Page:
1982 Indianapolis 500

1982 Indianapolis 500

The 66th Indianapolis 500 was held at the Indianapolis Motor Speedway on Sunday, May 30, 1982. Gordon Johncock, who had previously won the rain-shortened 1973 race, was the winner. Rick Mears finished second by a margin of 0.16 seconds, the closest finish in Indy 500 history to that point.

Time trials

Pole day

On pole day, Saturday May 15, Kevin Cogan, driving for Penske Racing set a new one-lap track record of 204.638 mph, and a record four-lap average of 204.082 mph. A few minutes later, he was beaten his Penske teammate Rick Mears. Mears secured the pole position with a four-lap average of 207.004 mph.

About an hour later, the time trials were marred by the horrific fatal accident of Gordon Smiley. At 12:15 p.m., Smiley left the pits to start his qualifying run. On his second (of two) warm up lap, he approached turn three. The back-end became loose, and Smiley overcorrected. The front wheels suddenly gained traction, the car turned and crashed head-on into the outside wall at about 200 mph. The fuel tank exploded with a large fireflash, the car disintegrated into at least three sections, and went airborne for at least 50 feet. Smiley's exposed body tumbled amongst the debris for hundreds of feet through the short-chute connecting turns 3 and 4. Smiley died instantly from massive trauma inflicted by the severe impact. Nearly every bone in his body had been shattered. His helmet was pulled from his head, and the top of his skull was scalped by the debris fence and asphalt. His death was the first at Indy since 1973, and to date, the last driver to die during a qualification attempt. ["Rapid Response" (pp 98-99) by Dr. Steve Olvey, Indycar Medical Director between 1979 and 2003]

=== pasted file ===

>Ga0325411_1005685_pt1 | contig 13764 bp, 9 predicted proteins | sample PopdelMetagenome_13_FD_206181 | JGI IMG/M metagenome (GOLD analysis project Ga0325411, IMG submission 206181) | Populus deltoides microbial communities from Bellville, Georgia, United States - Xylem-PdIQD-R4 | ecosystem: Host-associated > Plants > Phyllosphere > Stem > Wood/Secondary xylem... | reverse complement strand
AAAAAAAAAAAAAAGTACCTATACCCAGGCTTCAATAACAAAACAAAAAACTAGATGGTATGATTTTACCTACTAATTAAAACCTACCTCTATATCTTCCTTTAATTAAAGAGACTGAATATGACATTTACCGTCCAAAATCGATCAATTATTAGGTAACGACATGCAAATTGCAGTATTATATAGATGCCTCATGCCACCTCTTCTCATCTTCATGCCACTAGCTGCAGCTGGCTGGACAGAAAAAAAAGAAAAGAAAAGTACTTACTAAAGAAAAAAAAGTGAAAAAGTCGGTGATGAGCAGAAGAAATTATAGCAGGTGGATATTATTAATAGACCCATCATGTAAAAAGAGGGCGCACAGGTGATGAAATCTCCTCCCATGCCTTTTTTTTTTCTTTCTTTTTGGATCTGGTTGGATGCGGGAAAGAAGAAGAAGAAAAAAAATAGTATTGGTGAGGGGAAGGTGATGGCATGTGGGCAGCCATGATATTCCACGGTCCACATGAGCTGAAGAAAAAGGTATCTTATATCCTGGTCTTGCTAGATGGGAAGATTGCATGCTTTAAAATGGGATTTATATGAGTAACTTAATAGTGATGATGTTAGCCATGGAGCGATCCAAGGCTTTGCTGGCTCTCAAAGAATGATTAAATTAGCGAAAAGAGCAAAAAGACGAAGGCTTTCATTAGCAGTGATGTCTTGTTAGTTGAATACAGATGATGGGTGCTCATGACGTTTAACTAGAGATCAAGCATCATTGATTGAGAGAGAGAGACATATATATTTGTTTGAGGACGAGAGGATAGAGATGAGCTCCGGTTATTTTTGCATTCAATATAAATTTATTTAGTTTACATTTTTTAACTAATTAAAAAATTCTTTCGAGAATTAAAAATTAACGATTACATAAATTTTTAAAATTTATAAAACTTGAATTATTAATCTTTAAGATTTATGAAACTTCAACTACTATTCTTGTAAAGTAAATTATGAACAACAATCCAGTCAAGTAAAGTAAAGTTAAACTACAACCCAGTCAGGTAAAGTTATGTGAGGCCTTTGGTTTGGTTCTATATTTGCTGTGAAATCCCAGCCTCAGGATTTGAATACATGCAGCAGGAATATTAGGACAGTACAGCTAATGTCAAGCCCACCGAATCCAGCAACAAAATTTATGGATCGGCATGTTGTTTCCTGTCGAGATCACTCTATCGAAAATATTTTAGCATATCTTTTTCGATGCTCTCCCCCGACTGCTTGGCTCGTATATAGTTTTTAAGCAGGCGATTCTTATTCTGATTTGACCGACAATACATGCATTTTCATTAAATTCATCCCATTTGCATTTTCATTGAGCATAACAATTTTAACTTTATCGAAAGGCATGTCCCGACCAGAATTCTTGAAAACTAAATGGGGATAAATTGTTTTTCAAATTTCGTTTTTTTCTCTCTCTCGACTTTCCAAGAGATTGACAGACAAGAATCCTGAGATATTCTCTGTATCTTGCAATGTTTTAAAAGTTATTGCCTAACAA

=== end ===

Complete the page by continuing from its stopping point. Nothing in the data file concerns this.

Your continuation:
The track remained closed for over two hours after the crash. The catchfencing needed repair, and a patch of asphalt was required to be paved due to the accident. After over two hours, qualifying resumed. Several cars went out over the next two hours, but none challenged the speed records set earlier in the morning. In a solemn mood, qualifying came to a quiet halt around 4:55 p.m., with just over an hour left in the session.

At the close of pole day, the field was filled to 20 cars.

econd day

After the tragic circumstances of the day before, few drivers took to the track on Sunday May 16. A very uneventful day saw only a handfull of cars even take practice laps. Only cars made qualifying attempts and only two were run to completion. Rain ended the session a few minutes early, and the field was filled to 22 cars.

Third day

A busy day of time trials saw the field filled to 31 cars. Mike Chandler was fastest of the day at 198.042 mph.

Bump day